VIZIO Announces TVs with Dolby Vision High-Dynamic-Range Support
VIZIO and Dolby Laboratories recently announced VIZIO’s new Reference Series televisions, which incorporate high dynamic range with Dolby Vision playback technology. At a suggested retail price of $6,000 for the 65-in. model and $130,000 for the 120-in. one, these sets – particularly the 120 in. – are aimed at cinephiles with very deep pockets.
Both models feature VIZIO’s Ultra Color Spectrum for a wide color gamut and an 800-nit full-array local-dimming LED backlight with 384 zones for what the companies describe as a “stunningly vivid UHD picture.” The 65-in. model comes with a quantum-dot-enhanced LCD panel. Customers will receive immediate access to certain Warner Bros. Home Entertainment 4K UHD Dolby Vision mastered titles (such as The Lego Movie and Man of Steel) via the video-on-demand streaming service VUDU. Additional Dolby Vision titles from other content providers will soon be available through Netflix, according to VIZIO.
The Lego Movie will be one of the first titles to be made available in 4K UHD Dolby Vision, which is supported by VIZIO’s new Reference Series TVs.
Mitsubishi Electric Releases New Tough Series Module
DisplayMate Reports Viewing-Angle Weakness in PVA LCD TV with Quantum Dots
Reluctantly, because he describes himself as an enthusiastic supporter of quantum dots, DisplayMate President Ray Soneira recently reported some disappointing viewing-angle results in a patterned-vertical-alignment (PVA) LCD TV he tested.1 Specifically, there was a “tremendous” loss of color saturation with viewing angle resulting from using PVA, wrote Soneira. Although the September report, “Flagship OLED and LCD TV Display Technology Shoot-Out,” revealed many positive attributes of the quantum-dot-enhanced LCD, the viewing-angle issue, based on extensive lab test and measurements, was significant.
Despite this, Soneira believes that both QD-enhanced LCDs (just not PVA LCDs) and OLEDs can provide superior enhanced display performance in commercial products. As he concluded in the shoot-out: “LCDs are a great display technology with lots of inherent native strengths that manufacturers should concentrate on and exploit instead of trying to pursue OLEDs on their native strengths. So LCD manufacturers should exploit very high image brightness, very large screens, and very wide color gamuts with quantum dots to improve picture quality in high ambient light. For wide-color-gamut displays and TVs using quantum dots, it is essential they
use IPS, FFS, PLS, or equivalent LCD technologies with excellent viewing-angle performance to eliminate the large color shifts with angle that are produced by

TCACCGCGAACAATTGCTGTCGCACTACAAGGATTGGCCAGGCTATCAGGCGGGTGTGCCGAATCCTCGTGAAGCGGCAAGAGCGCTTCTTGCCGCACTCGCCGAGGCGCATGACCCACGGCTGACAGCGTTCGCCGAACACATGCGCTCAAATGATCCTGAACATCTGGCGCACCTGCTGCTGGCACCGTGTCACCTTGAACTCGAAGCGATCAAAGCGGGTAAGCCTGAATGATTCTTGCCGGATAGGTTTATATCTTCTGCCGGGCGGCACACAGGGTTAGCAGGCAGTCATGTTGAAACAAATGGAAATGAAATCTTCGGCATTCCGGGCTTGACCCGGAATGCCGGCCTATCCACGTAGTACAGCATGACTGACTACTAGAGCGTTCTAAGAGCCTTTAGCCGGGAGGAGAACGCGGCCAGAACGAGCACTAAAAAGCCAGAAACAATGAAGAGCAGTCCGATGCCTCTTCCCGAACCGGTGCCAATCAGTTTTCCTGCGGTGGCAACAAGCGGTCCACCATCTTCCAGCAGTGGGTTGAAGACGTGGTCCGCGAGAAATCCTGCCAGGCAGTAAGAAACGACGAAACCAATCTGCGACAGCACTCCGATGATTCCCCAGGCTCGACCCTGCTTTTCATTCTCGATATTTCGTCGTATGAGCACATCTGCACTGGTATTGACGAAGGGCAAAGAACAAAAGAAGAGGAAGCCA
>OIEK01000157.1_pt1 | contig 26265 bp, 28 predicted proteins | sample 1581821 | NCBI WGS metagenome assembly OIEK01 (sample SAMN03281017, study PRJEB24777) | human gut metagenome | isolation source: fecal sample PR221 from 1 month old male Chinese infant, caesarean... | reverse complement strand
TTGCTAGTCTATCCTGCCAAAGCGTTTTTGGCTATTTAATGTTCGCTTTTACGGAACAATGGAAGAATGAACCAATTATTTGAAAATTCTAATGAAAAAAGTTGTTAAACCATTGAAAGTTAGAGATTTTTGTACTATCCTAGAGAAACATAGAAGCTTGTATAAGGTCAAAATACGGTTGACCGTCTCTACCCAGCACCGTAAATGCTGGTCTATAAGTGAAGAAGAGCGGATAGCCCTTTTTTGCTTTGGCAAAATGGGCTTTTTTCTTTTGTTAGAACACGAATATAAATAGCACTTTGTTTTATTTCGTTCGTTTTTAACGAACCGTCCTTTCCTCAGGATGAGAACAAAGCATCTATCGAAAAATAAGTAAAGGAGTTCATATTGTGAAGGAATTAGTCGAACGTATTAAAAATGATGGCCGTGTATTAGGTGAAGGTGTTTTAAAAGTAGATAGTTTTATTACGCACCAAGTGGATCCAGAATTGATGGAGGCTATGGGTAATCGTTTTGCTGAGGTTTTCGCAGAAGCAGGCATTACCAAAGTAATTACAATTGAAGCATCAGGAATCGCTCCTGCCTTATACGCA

PVA (and other) LCD technologies. Finally, stick with flat screens – curved screens are especially challenging to implement for LCDs – leave those to OLEDs.”
Apple’s New Toys Are Being Bought by Older Men
In what is now a retail rite of fall, Apple announced its new product lineup in September. The lineup included more attractive Apple watches (there’s an Hermes collection now); an iPad Pro with 2732 × 2048 pixel resolution, an 8MP camera, and a claimed 10 hours of battery life; an iPad mini 4; Apple TV with a new interface (and operating system called tvOS) that works with Siri and offers touch-compatible remote; and, last but not least, the iPhone 6s and 6s Plus.
At press time, the new Apple TV had just shipped, with most critics saying that if you already have a lot of Apple products and like them, you will like this.
In terms of who likes Apple products, young people are widely assumed to be the company’s most eager consumers. However, according to a recent article in Money magazine (based on a report from Slice Intelligence, which tracks online shopping data), men aged 65 and older spent more on Apple devices than any
other demographic group in the U.S. last year, spending, on average, $976 online, per person, annually.2 Men aged 25–34 spent $838 annually and men outspent women in every age category by about $200–$300 per year. The reasons behind the popularity of Apple with the older set were not reported. They may be responding to ease of use, discovering the products for the first time, or, as the article’s author conjectured, simply be buying Apple products as gifts for children and grandchildren.
For a company known for its highly designed products, Apple has received low
marks in the looks department for its watches. Presumably to address that, Apple is coming out with several new designs,
including a collection by Hermes.